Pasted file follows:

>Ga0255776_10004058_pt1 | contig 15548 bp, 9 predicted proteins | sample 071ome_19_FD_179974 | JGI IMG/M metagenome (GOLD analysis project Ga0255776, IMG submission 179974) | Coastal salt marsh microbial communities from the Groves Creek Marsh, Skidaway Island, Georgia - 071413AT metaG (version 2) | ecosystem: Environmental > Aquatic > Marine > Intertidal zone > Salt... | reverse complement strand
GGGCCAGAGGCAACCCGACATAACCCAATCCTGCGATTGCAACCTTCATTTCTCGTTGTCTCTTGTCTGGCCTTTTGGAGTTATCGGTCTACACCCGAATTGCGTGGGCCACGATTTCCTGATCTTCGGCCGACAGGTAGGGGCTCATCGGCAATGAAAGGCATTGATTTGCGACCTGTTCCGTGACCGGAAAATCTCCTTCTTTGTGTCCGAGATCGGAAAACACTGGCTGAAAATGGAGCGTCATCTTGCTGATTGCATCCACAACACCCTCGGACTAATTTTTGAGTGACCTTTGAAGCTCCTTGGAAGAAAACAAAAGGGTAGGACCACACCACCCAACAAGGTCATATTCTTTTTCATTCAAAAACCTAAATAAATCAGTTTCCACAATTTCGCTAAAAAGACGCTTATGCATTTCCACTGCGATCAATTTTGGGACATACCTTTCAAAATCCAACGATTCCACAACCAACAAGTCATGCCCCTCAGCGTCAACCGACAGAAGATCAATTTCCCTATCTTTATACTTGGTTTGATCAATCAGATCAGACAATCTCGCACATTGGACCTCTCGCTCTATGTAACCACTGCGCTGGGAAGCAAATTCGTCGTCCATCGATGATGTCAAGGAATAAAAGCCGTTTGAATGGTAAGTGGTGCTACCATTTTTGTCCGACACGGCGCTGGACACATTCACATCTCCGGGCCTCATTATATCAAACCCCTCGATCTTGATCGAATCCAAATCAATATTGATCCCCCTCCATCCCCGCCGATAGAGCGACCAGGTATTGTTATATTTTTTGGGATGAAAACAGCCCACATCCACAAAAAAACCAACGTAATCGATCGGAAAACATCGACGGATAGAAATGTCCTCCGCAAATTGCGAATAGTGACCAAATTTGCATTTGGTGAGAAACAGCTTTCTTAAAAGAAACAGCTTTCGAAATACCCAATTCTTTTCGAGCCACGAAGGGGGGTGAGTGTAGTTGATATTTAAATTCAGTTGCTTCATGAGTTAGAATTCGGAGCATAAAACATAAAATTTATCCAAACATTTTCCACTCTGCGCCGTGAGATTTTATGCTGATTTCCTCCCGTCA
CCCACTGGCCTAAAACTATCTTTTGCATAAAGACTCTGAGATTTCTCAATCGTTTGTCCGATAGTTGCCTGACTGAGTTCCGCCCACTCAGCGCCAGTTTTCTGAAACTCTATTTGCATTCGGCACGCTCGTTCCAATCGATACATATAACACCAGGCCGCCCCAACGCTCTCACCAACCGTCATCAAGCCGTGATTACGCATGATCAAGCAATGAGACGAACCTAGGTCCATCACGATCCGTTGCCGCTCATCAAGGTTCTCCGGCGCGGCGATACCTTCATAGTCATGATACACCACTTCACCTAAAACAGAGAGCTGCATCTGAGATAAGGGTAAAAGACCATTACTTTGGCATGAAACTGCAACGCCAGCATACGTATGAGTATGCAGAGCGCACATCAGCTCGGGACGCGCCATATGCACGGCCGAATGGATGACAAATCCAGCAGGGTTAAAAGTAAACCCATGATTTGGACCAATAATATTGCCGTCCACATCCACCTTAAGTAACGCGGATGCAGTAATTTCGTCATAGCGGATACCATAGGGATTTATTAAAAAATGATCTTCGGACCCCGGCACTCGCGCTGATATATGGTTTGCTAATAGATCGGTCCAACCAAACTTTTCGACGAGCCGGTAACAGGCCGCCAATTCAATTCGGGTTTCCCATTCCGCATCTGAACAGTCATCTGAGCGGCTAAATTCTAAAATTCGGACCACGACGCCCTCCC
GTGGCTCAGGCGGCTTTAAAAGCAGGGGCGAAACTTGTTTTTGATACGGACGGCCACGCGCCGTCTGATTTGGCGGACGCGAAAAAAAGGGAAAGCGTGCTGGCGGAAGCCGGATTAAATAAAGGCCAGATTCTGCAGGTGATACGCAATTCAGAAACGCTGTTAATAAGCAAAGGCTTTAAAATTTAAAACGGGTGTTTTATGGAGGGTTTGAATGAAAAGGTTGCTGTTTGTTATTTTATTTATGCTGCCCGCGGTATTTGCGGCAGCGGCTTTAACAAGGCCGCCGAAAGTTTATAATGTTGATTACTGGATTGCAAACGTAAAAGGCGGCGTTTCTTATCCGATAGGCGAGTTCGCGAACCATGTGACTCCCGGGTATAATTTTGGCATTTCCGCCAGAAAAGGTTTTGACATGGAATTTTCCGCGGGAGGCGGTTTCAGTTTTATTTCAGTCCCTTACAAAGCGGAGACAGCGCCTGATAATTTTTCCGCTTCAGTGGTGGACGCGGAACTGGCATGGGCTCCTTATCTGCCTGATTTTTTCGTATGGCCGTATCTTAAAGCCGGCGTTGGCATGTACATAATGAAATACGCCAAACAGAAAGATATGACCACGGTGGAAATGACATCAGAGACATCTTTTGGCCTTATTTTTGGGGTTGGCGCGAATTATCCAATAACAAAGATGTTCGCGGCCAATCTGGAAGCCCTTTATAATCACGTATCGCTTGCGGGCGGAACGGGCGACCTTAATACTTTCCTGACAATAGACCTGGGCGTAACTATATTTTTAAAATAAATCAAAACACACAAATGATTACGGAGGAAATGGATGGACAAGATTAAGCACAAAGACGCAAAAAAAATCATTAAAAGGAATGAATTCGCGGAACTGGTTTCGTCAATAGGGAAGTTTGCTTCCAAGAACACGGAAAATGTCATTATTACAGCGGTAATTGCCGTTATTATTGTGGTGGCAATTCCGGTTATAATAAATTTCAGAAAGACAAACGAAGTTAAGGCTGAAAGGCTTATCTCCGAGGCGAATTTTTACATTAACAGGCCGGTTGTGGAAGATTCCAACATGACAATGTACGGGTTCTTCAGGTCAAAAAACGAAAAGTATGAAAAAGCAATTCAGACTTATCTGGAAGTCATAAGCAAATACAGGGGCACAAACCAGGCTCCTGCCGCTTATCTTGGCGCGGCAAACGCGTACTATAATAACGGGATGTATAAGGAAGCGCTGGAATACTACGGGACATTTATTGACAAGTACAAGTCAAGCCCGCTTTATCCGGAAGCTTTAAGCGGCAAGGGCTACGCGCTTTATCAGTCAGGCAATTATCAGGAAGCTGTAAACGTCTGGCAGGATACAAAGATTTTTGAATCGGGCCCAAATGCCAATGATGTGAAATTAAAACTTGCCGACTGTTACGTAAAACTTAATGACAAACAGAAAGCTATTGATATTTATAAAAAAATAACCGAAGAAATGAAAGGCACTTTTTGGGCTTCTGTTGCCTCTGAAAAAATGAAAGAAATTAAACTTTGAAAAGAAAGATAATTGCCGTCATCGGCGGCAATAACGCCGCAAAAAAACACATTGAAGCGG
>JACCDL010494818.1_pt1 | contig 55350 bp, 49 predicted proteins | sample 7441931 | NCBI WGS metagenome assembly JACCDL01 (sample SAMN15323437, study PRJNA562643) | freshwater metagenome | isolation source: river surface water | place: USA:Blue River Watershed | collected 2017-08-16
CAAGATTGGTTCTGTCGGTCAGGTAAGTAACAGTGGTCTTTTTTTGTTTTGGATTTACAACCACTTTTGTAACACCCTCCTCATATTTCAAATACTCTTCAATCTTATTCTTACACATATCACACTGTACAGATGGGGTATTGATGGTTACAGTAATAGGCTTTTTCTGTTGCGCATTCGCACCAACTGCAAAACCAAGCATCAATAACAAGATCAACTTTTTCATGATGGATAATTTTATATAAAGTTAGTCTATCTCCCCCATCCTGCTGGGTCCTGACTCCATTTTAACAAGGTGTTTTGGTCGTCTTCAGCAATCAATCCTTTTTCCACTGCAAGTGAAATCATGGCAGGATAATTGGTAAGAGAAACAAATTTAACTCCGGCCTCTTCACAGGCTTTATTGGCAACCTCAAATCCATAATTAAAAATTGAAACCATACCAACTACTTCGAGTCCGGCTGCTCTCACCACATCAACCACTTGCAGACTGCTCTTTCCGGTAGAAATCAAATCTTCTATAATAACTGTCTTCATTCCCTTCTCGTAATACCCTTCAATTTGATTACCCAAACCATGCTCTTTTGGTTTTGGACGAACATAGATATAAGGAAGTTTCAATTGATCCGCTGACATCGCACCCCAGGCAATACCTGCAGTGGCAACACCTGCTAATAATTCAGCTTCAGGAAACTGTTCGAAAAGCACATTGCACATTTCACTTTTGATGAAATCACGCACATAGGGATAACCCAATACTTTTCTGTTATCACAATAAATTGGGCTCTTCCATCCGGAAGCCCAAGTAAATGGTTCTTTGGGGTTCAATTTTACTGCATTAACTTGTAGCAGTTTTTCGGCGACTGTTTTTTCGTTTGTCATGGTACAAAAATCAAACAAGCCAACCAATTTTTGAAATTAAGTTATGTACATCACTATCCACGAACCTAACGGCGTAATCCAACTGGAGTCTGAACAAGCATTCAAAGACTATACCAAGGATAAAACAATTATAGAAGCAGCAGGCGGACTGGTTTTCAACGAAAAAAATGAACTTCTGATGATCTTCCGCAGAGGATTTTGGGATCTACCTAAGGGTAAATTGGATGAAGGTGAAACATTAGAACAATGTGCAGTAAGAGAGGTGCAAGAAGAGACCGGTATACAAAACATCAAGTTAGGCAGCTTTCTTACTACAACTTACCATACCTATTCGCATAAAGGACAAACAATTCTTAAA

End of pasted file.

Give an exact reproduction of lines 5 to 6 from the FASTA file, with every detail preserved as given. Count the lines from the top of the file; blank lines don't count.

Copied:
>JACCDL010494818.1_pt1 | contig 55350 bp, 49 predicted proteins | sample 7441931 | NCBI WGS metagenome assembly JACCDL01 (sample SAMN15323437, study PRJNA562643) | freshwater metagenome | isolation source: river surface water | place: USA:Blue River Watershed | collected 2017-08-16
CAAGATTGGTTCTGTCGGTCAGGTAAGTAACAGTGGTCTTTTTTTGTTTTGGATTTACAACCACTTTTGTAACACCCTCCTCATATTTCAAATACTCTTCAATCTTATTCTTACACATATCACACTGTACAGATGGGGTATTGATGGTTACAGTAATAGGCTTTTTCTGTTGCGCATTCGCACCAACTGCAAAACCAAGCATCAATAACAAGATCAACTTTTTCATGATGGATAATTTTATATAAAGTTAGTCTATCTCCCCCATCCTGCTGGGTCCTGACTCCATTTTAACAAGGTGTTTTGGTCGTCTTCAGCAATCAATCCTTTTTCCACTGCAAGTGAAATCATGGCAGGATAATTGGTAAGAGAAACAAATTTAACTCCGGCCTCTTCACAGGCTTTATTGGCAACCTCAAATCCATAATTAAAAATTGAAACCATACCAACTACTTCGAGTCCGGCTGCTCTCACCACATCAACCACTTGCAGACTGCTCTTTCCGGTAGAAATCAAATCTTCTATAATAACTGTCTTCATTCCCTTCTCGTAATACCCTTCAATTTGATTACCCAAACCATGCTCTTTTGGTTTTGGACGAACATAGATATAAGGAAGTTTCAATTGATCCGCTGACATCGCACCCCAGGCAATACCTGCAGTGGCAACACCTGCTAATAATTCAGCTTCAGGAAACTGTTCGAAAAGCACATTGCACATTTCACTTTTGATGAAATCACGCACATAGGGATAACCCAATACTTTTCTGTTATCACAATAAATTGGGCTCTTCCATCCGGAAGCCCAAGTAAATGGTTCTTTGGGGTTCAATTTTACTGCATTAACTTGTAGCAGTTTTTCGGCGACTGTTTTTTCGTTTGTCATGGTACAAAAATCAAACAAGCCAACCAATTTTTGAAATTAAGTTATGTACATCACTATCCACGAACCTAACGGCGTAATCCAACTGGAGTCTGAACAAGCATTCAAAGACTATACCAAGGATAAAACAATTATAGAAGCAGCAGGCGGACTGGTTTTCAACGAAAAAAATGAACTTCTGATGATCTTCCGCAGAGGATTTTGGGATCTACCTAAGGGTAAATTGGATGAAGGTGAAACATTAGAACAATGTGCAGTAAGAGAGGTGCAAGAAGAGACCGGTATACAAAACATCAAGTTAGGCAGCTTTCTTACTACAACTTACCATACCTATTCGCATAAAGGACAAACAATTCTTAAA